I spoke for the first time at the School of the Americas Watch protest at Fort Benning, Georgia, on Saturday 27 November, 2006. As a US Army veteran with 29 years of active and reserve duty who retired as a Colonel, I felt tremendous emotions addressing over 20,000 protesters from a stage in front of the gates of a major US military installation.
We were there as witnesses to a history of involvement in torture by graduates of the US military's School of the Americas (SOA), now known by its less notorious name, the Western Hemispheric Institute for Security Cooperation.
Standing with me were seven members of Iraq Veterans Against the War, including two war resisters. Darrell Anderson, who returned from Canada in October 2006 and was discharged from the US Army; and Kyle Snyder, who also returned from Canada and attempted to turn himself into the US Army.
School of torture
I had served three years in the middle 1980s with the US military's Southern Command in Panama while the School of the Americas was still located there. People in Central and South America were tortured by members of their militaries throughout the 1970s and 1980s. Some of the known torturers attended the School of the Americas.
When I was in the military, I never heard from other US military personnel that SOA was training students in torture techniques. But there were rumours from non-military organisations of SOA involvement. I thought that if the rumours were true, surely we would hear about it through the informal communications network that operates very effectively in the US military.
In 1996, seven Spanish language military manuals prepared by SOA surfaced -- they advocated such tactics as executions of guerrillas, extortion, physical abuse and paying bounties for enemies. These documents came to light because of an investigation of the involvement of the CIA in Guatemala. But I still thought that it wouldn't be the US military teaching such methods, but maybe the Central Intelligence Agency, using a US military installation and dressing in US military uniforms.
Iraq and Afghanistan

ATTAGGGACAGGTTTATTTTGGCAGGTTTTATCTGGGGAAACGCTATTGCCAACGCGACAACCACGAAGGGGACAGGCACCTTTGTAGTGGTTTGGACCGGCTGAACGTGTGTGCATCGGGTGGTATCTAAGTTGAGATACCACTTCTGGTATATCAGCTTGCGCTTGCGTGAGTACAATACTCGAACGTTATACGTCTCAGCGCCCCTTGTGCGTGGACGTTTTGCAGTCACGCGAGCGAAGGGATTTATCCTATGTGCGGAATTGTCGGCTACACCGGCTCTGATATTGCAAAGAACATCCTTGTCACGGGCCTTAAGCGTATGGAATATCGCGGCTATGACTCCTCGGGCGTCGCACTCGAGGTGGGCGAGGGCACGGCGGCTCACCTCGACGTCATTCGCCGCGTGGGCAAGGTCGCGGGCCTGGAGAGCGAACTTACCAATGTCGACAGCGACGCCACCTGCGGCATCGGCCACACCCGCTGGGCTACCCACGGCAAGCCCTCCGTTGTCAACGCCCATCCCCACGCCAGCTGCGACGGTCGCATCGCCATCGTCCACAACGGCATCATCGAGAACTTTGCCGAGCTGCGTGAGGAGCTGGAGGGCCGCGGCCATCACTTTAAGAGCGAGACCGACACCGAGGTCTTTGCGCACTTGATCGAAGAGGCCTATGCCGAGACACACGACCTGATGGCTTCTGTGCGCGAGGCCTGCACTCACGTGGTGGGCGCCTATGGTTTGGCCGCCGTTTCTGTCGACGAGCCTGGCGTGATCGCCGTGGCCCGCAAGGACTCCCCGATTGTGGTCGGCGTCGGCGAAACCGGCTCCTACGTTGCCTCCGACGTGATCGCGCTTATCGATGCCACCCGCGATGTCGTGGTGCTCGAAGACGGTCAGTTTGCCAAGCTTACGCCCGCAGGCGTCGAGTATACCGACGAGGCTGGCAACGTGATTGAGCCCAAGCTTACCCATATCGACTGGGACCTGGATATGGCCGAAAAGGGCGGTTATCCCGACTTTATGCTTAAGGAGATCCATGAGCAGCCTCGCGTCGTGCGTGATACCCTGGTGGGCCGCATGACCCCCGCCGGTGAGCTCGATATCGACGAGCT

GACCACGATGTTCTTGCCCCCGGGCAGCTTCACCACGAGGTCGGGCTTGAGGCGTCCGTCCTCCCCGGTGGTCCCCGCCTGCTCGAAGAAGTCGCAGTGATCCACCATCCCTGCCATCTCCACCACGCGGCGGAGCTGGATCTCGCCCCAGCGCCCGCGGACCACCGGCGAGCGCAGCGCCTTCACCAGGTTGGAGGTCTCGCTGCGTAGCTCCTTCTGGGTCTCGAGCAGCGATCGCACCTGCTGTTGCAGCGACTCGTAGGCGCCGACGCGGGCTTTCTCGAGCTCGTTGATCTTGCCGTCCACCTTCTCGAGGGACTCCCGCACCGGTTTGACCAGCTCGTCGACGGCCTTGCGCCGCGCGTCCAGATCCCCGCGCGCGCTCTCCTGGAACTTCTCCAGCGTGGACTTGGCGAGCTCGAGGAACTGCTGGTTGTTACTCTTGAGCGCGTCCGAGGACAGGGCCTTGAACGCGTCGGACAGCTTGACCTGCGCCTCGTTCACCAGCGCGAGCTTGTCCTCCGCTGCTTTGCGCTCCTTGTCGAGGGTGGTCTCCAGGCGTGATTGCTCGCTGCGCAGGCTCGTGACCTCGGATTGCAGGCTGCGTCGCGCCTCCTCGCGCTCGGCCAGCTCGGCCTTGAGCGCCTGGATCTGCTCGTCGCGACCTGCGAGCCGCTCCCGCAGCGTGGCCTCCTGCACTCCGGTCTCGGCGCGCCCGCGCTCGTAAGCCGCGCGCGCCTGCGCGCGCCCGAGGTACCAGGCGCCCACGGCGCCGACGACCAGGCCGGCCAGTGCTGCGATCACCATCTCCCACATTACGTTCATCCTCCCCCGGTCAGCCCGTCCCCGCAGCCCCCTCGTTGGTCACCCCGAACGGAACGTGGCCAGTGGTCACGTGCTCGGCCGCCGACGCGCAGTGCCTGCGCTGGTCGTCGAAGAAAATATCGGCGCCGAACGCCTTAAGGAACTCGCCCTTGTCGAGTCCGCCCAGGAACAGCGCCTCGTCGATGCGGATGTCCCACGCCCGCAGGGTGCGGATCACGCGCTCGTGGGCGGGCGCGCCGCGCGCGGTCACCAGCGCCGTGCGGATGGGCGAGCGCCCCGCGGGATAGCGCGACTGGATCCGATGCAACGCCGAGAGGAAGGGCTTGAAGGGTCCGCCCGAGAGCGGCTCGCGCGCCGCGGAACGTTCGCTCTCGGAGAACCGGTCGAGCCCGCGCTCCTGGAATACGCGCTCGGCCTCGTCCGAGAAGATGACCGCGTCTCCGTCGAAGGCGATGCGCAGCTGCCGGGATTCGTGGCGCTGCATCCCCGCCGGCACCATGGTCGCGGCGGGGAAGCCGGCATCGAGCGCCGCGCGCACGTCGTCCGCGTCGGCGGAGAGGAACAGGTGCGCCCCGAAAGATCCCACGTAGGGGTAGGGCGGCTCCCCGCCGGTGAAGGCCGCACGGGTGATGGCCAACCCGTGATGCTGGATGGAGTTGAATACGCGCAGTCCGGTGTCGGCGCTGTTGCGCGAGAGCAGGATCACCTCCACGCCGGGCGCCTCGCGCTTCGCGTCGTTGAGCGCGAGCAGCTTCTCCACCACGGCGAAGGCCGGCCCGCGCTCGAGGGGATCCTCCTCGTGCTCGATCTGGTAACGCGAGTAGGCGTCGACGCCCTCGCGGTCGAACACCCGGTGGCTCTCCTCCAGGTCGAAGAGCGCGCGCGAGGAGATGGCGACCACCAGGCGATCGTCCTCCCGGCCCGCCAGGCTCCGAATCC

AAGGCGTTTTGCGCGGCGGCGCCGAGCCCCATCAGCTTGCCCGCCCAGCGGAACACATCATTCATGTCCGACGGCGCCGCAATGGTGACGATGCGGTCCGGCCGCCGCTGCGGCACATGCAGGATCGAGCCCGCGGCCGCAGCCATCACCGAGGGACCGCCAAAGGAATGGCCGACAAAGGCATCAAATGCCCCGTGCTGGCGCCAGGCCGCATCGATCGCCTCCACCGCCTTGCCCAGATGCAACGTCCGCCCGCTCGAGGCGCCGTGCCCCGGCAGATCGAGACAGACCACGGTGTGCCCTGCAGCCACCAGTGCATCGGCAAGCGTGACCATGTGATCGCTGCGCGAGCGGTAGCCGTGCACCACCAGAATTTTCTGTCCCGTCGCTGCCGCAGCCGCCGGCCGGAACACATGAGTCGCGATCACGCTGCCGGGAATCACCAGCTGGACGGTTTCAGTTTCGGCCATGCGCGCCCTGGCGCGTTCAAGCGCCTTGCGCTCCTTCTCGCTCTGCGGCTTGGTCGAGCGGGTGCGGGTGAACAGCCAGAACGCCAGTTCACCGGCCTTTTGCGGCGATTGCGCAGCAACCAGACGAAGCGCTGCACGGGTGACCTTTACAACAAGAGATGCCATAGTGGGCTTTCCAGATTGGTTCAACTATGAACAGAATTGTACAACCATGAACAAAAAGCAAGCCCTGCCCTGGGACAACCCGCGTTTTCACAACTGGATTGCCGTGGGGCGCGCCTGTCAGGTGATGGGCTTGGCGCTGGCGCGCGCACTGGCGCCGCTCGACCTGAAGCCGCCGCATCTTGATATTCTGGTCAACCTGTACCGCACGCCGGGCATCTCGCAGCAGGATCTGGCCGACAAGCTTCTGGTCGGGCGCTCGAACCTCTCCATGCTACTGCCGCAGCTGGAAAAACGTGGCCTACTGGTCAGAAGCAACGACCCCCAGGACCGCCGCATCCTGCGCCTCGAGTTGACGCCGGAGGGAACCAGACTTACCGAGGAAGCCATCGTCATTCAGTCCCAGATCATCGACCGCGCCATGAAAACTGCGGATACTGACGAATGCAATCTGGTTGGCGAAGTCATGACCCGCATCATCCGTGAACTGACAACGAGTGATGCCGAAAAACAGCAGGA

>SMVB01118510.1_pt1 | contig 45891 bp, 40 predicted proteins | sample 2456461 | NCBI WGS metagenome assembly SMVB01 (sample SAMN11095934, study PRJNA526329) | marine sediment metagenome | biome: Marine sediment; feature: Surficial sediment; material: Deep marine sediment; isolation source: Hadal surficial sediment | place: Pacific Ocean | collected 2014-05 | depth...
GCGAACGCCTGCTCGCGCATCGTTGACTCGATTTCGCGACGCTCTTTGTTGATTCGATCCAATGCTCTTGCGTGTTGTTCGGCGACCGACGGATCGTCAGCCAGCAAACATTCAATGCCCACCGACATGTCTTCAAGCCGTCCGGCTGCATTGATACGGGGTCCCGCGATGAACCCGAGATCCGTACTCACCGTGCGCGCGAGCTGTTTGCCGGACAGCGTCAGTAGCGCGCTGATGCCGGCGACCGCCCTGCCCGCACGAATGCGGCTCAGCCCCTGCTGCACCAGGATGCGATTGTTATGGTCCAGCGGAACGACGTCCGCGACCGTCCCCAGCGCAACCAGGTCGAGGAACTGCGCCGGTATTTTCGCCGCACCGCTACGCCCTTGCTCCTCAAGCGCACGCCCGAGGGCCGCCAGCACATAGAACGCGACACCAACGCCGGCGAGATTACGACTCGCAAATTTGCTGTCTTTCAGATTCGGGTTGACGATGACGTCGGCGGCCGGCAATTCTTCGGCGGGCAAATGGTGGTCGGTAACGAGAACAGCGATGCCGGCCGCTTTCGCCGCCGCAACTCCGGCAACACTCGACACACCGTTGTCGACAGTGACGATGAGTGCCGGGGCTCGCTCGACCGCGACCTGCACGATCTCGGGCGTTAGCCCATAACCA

But then the US military went to war in Afghanistan in 2001 and Iraq in 2003. Photos of the abusive treatment of prisoners in Bagram Air Base and Kandahar, Afghanistan, Guantanamo and Abu Ghraib made me question the professionalism of the US military and what was being taught in military schools.
Perhaps there was a program of instruction that taught torture techniques to military intelligence, CIA and contract or interrogators. The Bush administration's “torture memos” certainly provided the environment for the military to “take off the gloves,” a statement attributed to Secretary of Defense Donald Rumsfeld's counsel, according to a 12 June, 2002 Justice Department document.
We now know the sordid history of abuses and torture that occurred from 2001 to 2005 and that are probably still happening.
Bringing the war home
With so many US military and CIA personnel involved in some level of abuse toward detainees and prisoners, what is the emotional toll taken on them when they know they are conducting harmful, as well as illegal, actions against those in their custody? Do military, CIA and contract interrogators, military police, medical personnel, and military and civilian lawyers who have gone along with the torture policy, suffer from post traumatic stress disorder following their tours in Bagram, Abu Ghraib, Guanatanamo and secret prisons? Are their abusive behaviours brought home? The answer to both questions is yes.
Recently made public was the September 2003 suicide of US Army interrogator Alyssa Peterson, who was an Arabic speaking interrogator assigned to the prison at the Talafar airbase in far northwestern Iraq near the Syrian border. According to the report of the US army's investigation into her death, obtained through the Freedom of Information Act, Peterson objected to the interrogation techniques used on prisoners. She refused to participate after only two nights working in the unit known as the cage and, shortly after, committed suicide.